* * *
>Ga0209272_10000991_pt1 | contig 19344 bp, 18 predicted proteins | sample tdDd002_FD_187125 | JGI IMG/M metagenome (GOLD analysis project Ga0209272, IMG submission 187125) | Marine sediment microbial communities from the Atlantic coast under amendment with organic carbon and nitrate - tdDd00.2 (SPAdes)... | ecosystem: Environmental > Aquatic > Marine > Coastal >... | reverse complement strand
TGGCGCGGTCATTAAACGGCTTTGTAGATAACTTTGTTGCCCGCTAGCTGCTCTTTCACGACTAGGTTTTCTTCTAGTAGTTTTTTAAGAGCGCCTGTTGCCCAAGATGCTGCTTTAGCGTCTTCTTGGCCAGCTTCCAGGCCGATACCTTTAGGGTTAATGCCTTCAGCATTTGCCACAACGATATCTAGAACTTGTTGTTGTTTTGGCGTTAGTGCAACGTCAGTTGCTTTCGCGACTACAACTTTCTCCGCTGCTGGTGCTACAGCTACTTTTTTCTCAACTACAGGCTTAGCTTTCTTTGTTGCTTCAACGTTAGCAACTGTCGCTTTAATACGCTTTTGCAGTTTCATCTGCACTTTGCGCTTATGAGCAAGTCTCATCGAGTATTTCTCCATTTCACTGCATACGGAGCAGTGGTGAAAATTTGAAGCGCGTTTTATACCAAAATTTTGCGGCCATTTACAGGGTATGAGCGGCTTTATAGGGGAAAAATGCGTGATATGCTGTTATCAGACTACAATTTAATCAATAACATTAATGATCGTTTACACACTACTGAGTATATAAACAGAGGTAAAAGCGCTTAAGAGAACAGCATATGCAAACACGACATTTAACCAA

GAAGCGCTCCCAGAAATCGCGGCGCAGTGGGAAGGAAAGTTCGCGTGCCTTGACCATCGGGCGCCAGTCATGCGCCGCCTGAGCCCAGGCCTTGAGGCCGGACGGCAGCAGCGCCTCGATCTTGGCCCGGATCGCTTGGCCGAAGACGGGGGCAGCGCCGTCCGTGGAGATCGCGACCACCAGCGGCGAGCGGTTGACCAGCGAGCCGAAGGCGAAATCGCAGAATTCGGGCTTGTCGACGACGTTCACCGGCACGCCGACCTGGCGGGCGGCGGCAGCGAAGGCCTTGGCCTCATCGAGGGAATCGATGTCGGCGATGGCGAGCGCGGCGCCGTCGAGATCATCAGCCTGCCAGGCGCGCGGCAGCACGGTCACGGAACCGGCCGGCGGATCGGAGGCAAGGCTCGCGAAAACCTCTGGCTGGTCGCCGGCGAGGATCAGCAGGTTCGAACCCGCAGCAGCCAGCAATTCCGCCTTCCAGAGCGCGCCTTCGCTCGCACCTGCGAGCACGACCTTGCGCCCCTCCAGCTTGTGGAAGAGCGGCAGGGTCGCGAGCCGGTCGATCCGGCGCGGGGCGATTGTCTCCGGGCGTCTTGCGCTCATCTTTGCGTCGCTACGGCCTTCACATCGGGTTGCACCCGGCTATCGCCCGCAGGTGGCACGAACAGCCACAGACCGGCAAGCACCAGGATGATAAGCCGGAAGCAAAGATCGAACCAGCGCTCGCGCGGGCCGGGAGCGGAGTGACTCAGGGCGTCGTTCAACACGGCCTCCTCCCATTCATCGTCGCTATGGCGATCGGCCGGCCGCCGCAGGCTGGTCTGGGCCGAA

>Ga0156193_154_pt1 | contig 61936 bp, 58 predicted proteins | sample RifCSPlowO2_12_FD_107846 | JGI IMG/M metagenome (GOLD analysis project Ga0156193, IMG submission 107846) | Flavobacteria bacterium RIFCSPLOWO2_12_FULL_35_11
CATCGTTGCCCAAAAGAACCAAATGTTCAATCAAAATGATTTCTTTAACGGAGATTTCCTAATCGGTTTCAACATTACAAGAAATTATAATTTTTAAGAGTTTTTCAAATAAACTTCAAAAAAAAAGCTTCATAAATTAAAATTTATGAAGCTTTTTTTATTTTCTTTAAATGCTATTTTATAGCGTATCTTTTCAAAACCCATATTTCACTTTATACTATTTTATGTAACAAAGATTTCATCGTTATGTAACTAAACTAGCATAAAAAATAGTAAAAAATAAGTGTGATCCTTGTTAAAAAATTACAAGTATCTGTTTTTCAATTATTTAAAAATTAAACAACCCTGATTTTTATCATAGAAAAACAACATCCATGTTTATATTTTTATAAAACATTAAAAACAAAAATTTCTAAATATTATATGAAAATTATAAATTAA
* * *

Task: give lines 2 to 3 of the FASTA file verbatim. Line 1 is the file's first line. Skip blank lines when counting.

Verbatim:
TGGCGCGGTCATTAAACGGCTTTGTAGATAACTTTGTTGCCCGCTAGCTGCTCTTTCACGACTAGGTTTTCTTCTAGTAGTTTTTTAAGAGCGCCTGTTGCCCAAGATGCTGCTTTAGCGTCTTCTTGGCCAGCTTCCAGGCCGATACCTTTAGGGTTAATGCCTTCAGCATTTGCCACAACGATATCTAGAACTTGTTGTTGTTTTGGCGTTAGTGCAACGTCAGTTGCTTTCGCGACTACAACTTTCTCCGCTGCTGGTGCTACAGCTACTTTTTTCTCAACTACAGGCTTAGCTTTCTTTGTTGCTTCAACGTTAGCAACTGTCGCTTTAATACGCTTTTGCAGTTTCATCTGCACTTTGCGCTTATGAGCAAGTCTCATCGAGTATTTCTCCATTTCACTGCATACGGAGCAGTGGTGAAAATTTGAAGCGCGTTTTATACCAAAATTTTGCGGCCATTTACAGGGTATGAGCGGCTTTATAGGGGAAAAATGCGTGATATGCTGTTATCAGACTACAATTTAATCAATAACATTAATGATCGTTTACACACTACTGAGTATATAAACAGAGGTAAAAGCGCTTAAGAGAACAGCATATGCAAACACGACATTTAACCAA

GAAGCGCTCCCAGAAATCGCGGCGCAGTGGGAAGGAAAGTTCGCGTGCCTTGACCATCGGGCGCCAGTCATGCGCCGCCTGAGCCCAGGCCTTGAGGCCGGACGGCAGCAGCGCCTCGATCTTGGCCCGGATCGCTTGGCCGAAGACGGGGGCAGCGCCGTCCGTGGAGATCGCGACCACCAGCGGCGAGCGGTTGACCAGCGAGCCGAAGGCGAAATCGCAGAATTCGGGCTTGTCGACGACGTTCACCGGCACGCCGACCTGGCGGGCGGCGGCAGCGAAGGCCTTGGCCTCATCGAGGGAATCGATGTCGGCGATGGCGAGCGCGGCGCCGTCGAGATCATCAGCCTGCCAGGCGCGCGGCAGCACGGTCACGGAACCGGCCGGCGGATCGGAGGCAAGGCTCGCGAAAACCTCTGGCTGGTCGCCGGCGAGGATCAGCAGGTTCGAACCCGCAGCAGCCAGCAATTCCGCCTTCCAGAGCGCGCCTTCGCTCGCACCTGCGAGCACGACCTTGCGCCCCTCCAGCTTGTGGAAGAGCGGCAGGGTCGCGAGCCGGTCGATCCGGCGCGGGGCGATTGTCTCCGGGCGTCTTGCGCTCATCTTTGCGTCGCTACGGCCTTCACATCGGGTTGCACCCGGCTATCGCCCGCAGGTGGCACGAACAGCCACAGACCGGCAAGCACCAGGATGATAAGCCGGAAGCAAAGATCGAACCAGCGCTCGCGCGGGCCGGGAGCGGAGTGACTCAGGGCGTCGTTCAACACGGCCTCCTCCCATTCATCGTCGCTATGGCGATCGGCCGGCCGCCGCAGGCTGGTCTGGGCCGAA